Fused Deposit Modeling (FDM) and PolyJet 3D Printing: Now and in the Future
If you’re looking to purchase your first 3D printer, upgrade your existing machine, or simply learn more about the printing industry right now, you’ve come to the right post. While Stereo Lithography, Laser Sintering, and Powder Printing techniques are going strong, Fused Deposit Modeling (FDM) and PolyJet are the current leaders of the 3D printing pack. However, though both FDM and PolyJet each assemble 3D models layer by layer, the materials, processes, and benefits differ greatly.
Let’s break it down.
What’s the Difference Between FDM and PolyJet 3D Printing Technology?
FDM uses a thermoplastic filament and extrudes material in a continuous bead of semi-molten material from a print head. Once deposited, set and cooled, a new layer is formed. This process then repeats many times over to produce the final part. PolyJet, on the other hand, uses liquid polymers. These are jetted in liquid form from a carriage (with accuracy as fine as 0.1 mm) onto the work space and cured through UV light exposure. As with FDM, the process is repeated until the part is fully formed.
FDM models can undoubtedly withstand higher temperatures than PolyJet, making them generally more robust and durable. There’s also the option to choose from varying thermoplastics that can withstand everything from extreme temperature to harsh chemicals. FDM is therefore better suited to printing models that are larger, functional, or require mechanical/industrial strength.
Director of Brown University’s Design Workshop, Christopher Bull, described FDM as, “quick, inexpensive, and widely available.”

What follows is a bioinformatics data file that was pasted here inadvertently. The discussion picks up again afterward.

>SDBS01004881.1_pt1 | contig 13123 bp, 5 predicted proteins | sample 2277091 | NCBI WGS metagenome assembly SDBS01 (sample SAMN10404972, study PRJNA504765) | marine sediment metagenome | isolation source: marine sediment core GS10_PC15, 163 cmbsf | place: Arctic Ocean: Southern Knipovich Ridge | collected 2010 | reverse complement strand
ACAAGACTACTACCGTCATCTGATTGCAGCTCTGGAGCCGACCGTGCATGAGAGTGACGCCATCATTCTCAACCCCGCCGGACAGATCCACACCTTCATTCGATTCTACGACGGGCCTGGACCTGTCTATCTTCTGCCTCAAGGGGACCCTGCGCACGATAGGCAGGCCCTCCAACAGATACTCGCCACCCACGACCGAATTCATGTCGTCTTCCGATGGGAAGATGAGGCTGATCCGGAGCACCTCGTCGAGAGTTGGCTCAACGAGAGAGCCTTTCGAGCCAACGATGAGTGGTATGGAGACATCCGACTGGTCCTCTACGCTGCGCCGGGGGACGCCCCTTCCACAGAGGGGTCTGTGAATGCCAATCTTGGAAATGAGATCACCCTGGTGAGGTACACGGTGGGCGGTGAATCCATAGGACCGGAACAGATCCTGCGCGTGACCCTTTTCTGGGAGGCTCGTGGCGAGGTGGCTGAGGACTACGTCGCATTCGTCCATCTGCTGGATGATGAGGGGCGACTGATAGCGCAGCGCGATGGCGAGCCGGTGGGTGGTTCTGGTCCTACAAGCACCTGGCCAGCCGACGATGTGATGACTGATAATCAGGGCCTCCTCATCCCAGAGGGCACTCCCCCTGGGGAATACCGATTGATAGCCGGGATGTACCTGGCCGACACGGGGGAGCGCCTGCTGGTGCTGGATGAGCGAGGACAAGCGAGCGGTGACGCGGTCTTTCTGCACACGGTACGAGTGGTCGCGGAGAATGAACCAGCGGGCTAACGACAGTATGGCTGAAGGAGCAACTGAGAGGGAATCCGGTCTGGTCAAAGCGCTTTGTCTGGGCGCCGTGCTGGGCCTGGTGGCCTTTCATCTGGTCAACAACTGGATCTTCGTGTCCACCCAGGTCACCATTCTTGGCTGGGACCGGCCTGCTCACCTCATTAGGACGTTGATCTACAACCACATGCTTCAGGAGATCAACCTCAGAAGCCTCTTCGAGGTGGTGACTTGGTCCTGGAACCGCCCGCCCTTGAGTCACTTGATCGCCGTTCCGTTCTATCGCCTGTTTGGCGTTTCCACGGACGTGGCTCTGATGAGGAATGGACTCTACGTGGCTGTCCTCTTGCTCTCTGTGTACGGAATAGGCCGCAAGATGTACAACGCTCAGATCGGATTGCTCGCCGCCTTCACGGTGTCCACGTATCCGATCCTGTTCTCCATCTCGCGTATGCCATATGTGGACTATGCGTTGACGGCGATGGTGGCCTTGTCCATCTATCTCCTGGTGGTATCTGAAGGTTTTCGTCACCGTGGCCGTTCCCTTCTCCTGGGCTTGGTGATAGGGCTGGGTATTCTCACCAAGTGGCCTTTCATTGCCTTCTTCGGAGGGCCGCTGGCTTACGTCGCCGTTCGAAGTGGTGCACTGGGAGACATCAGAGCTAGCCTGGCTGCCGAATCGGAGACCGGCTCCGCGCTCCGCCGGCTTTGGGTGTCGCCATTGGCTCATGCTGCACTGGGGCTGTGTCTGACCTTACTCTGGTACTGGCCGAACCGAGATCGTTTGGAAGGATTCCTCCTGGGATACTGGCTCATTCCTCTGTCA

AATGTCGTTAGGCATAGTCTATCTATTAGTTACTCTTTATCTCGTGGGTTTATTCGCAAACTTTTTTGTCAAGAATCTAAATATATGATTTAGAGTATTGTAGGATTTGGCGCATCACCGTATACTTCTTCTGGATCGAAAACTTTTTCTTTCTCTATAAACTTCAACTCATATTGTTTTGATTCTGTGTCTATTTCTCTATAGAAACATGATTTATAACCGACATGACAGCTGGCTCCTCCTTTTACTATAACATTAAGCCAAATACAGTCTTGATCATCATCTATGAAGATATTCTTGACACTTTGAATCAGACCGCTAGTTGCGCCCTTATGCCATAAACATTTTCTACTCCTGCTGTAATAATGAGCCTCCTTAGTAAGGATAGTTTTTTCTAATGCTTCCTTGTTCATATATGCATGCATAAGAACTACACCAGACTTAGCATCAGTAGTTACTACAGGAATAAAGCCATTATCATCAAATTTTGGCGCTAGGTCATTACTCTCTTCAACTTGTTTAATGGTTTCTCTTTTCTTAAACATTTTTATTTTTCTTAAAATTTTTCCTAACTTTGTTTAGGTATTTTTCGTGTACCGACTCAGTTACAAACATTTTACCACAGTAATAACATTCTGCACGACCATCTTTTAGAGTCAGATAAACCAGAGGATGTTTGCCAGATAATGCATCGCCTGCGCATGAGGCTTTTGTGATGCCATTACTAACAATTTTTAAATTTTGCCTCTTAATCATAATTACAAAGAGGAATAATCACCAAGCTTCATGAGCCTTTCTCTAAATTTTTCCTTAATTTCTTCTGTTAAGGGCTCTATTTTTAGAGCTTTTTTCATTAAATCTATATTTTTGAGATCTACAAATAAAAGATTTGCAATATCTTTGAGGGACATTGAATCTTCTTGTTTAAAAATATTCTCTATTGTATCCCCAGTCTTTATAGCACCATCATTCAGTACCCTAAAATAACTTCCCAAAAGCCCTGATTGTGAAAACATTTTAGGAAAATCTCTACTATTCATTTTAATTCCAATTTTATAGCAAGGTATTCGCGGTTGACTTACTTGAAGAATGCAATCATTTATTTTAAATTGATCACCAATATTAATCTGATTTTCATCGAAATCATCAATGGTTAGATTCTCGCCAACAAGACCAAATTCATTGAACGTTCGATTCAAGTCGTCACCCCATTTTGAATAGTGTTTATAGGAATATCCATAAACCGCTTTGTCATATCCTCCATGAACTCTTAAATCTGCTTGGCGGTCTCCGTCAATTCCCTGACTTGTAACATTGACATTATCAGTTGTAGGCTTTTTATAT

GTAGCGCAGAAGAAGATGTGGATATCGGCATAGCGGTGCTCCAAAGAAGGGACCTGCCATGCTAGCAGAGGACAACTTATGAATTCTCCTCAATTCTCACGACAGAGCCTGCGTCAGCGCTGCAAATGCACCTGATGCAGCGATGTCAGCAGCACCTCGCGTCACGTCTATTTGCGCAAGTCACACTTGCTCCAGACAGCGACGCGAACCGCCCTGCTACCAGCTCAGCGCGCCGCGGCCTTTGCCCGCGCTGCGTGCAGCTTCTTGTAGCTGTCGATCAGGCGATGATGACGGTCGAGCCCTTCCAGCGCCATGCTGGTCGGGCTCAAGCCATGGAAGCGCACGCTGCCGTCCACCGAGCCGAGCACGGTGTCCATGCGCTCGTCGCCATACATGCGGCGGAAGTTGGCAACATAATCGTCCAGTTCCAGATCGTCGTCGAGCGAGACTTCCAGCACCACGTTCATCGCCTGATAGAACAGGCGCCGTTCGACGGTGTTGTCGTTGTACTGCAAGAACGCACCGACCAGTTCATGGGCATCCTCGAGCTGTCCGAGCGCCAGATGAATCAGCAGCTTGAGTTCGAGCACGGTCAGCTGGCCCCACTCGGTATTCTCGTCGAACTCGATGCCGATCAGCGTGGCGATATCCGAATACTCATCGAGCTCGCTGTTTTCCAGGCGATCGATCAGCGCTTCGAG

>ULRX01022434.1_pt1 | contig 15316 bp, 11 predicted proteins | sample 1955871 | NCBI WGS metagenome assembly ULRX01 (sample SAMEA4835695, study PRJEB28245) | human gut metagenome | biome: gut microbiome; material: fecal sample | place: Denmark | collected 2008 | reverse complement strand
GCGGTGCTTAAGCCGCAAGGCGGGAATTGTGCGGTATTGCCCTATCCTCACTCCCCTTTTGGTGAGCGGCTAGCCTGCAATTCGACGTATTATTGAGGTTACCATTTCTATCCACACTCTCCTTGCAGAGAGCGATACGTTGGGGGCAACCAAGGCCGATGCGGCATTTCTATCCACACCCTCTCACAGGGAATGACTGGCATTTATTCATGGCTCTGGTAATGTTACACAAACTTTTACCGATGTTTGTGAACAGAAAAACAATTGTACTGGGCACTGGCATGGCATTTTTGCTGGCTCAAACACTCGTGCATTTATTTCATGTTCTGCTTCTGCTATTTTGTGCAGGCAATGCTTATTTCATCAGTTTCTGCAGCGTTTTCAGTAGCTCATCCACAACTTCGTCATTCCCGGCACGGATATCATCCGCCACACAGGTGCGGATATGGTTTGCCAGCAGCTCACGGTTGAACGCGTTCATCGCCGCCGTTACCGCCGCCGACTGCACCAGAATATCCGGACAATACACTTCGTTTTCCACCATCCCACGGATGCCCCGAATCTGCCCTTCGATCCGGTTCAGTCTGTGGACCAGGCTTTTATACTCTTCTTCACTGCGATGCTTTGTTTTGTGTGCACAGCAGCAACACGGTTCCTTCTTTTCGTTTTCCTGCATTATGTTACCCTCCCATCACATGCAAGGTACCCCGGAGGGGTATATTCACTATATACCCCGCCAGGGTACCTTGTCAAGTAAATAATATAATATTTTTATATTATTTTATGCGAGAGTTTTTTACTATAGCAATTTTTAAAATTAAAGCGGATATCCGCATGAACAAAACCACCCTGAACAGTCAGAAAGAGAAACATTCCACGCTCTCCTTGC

“It fits when there's a need for a relatively low fidelity prototype, perhaps early in a design project,” according to Bull.
Eric Bredin, VP of Marketing EMEA at global 3D printing leader Stratasys, says that with FDM, “manufacturers can use a range of high performance thermoplastics to produce extremely durable parts for full-functional testing and production applications.”
“These include a range of tough ABS materials, ASA, advanced ULTEM 9085 and 1010 resins, and carbon-filled nylon. The ULTEM materials in particular provide high strength-to-weight ratio and are FST (flame, smoke, and toxicity) compliant, ideal for aircraft interior applications.”
However, because the layers tend to be thicker with FDM, they can sometimes be visible.
What’s more, Associate Professor of Additive Layer Manufacturing Group at the University of Warwick, Dr. Gregory J Gibbons, says some FDM materials also require manual removal of the support structure.
“This limits the ability to manufacture complex parts,” Gibbons said. “Also, part accuracy is compromised for systems that do not have a heated chamber, usually the low cost or very large envelope system.”
PolyJet is suited to more detailed or finer textured parts such as concept models, prototypes, consumer products, and electronics. Models can be rigid, flexible, transparent, opaque, or coloured – a major advantage to the technique.